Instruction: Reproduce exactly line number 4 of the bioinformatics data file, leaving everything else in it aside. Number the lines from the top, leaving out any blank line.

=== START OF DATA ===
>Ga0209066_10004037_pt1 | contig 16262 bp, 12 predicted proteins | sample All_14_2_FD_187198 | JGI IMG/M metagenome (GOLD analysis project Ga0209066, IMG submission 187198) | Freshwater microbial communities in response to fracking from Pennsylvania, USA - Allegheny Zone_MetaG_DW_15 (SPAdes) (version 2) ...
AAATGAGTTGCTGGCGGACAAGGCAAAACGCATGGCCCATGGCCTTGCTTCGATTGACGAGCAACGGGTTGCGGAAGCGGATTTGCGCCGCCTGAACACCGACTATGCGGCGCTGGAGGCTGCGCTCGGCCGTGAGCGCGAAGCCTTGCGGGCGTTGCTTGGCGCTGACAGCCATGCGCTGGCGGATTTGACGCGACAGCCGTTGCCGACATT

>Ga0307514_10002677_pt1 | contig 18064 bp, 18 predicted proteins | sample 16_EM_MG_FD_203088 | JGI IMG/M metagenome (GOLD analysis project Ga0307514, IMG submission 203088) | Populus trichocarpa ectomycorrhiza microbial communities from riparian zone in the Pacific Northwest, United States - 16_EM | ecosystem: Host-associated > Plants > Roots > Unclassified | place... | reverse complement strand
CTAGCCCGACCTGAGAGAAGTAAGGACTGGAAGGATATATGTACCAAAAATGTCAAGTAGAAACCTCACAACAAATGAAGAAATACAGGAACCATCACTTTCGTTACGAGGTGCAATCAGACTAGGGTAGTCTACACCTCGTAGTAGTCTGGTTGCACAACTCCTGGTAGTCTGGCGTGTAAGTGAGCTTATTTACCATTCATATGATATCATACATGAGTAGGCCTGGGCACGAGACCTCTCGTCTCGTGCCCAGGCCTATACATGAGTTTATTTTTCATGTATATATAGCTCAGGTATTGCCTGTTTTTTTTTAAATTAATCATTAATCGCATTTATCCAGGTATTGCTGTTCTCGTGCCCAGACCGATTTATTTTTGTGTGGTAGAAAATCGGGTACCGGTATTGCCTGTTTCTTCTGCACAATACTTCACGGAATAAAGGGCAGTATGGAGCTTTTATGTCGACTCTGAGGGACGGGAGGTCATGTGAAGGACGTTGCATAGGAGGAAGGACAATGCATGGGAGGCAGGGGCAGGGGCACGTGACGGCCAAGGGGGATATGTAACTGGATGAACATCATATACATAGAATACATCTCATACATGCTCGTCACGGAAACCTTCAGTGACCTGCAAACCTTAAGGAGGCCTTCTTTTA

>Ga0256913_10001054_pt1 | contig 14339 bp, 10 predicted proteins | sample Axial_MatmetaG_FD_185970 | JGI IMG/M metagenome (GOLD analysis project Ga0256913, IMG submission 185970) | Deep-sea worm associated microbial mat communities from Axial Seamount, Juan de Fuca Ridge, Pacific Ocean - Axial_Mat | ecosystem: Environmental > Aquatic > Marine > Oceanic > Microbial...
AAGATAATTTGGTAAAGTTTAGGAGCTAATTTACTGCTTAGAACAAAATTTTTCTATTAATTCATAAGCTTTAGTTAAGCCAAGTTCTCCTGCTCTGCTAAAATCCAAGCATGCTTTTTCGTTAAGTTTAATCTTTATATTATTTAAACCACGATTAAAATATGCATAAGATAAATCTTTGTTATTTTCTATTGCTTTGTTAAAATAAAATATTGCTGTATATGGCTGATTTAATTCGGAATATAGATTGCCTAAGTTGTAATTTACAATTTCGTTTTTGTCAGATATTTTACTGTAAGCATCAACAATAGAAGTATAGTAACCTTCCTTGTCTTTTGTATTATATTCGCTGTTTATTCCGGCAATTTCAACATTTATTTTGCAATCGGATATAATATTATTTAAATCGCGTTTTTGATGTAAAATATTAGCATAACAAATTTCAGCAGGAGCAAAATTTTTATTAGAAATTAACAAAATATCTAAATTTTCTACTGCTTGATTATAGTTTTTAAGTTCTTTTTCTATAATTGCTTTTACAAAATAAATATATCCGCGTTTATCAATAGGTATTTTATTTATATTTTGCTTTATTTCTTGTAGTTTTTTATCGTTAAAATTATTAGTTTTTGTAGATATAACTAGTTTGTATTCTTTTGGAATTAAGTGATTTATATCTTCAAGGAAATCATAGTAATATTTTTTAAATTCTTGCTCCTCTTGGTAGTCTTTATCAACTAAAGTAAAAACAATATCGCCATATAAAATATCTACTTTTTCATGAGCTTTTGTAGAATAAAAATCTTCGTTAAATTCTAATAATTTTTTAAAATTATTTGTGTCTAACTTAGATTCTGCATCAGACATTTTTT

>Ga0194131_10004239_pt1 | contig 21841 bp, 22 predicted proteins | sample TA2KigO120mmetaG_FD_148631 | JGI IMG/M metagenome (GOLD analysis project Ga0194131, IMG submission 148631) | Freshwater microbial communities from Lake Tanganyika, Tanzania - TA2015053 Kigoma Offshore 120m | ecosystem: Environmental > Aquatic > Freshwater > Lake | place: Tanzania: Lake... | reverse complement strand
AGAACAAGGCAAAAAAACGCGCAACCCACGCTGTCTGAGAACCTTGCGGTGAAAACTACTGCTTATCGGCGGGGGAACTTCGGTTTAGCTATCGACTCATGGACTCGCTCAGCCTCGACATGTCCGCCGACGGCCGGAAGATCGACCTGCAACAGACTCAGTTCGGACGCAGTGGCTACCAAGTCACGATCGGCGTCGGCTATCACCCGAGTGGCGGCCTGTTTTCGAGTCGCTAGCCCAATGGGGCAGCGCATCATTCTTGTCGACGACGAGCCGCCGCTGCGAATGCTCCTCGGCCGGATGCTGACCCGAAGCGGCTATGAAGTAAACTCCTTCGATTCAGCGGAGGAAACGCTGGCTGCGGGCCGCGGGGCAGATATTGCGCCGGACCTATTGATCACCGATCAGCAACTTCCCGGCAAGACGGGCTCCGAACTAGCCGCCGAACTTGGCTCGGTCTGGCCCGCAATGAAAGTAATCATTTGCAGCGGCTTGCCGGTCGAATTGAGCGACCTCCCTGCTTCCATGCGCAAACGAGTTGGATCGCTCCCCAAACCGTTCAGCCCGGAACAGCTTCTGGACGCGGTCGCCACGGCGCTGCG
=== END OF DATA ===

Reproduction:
CTAGCCCGACCTGAGAGAAGTAAGGACTGGAAGGATATATGTACCAAAAATGTCAAGTAGAAACCTCACAACAAATGAAGAAATACAGGAACCATCACTTTCGTTACGAGGTGCAATCAGACTAGGGTAGTCTACACCTCGTAGTAGTCTGGTTGCACAACTCCTGGTAGTCTGGCGTGTAAGTGAGCTTATTTACCATTCATATGATATCATACATGAGTAGGCCTGGGCACGAGACCTCTCGTCTCGTGCCCAGGCCTATACATGAGTTTATTTTTCATGTATATATAGCTCAGGTATTGCCTGTTTTTTTTTAAATTAATCATTAATCGCATTTATCCAGGTATTGCTGTTCTCGTGCCCAGACCGATTTATTTTTGTGTGGTAGAAAATCGGGTACCGGTATTGCCTGTTTCTTCTGCACAATACTTCACGGAATAAAGGGCAGTATGGAGCTTTTATGTCGACTCTGAGGGACGGGAGGTCATGTGAAGGACGTTGCATAGGAGGAAGGACAATGCATGGGAGGCAGGGGCAGGGGCACGTGACGGCCAAGGGGGATATGTAACTGGATGAACATCATATACATAGAATACATCTCATACATGCTCGTCACGGAAACCTTCAGTGACCTGCAAACCTTAAGGAGGCCTTCTTTTA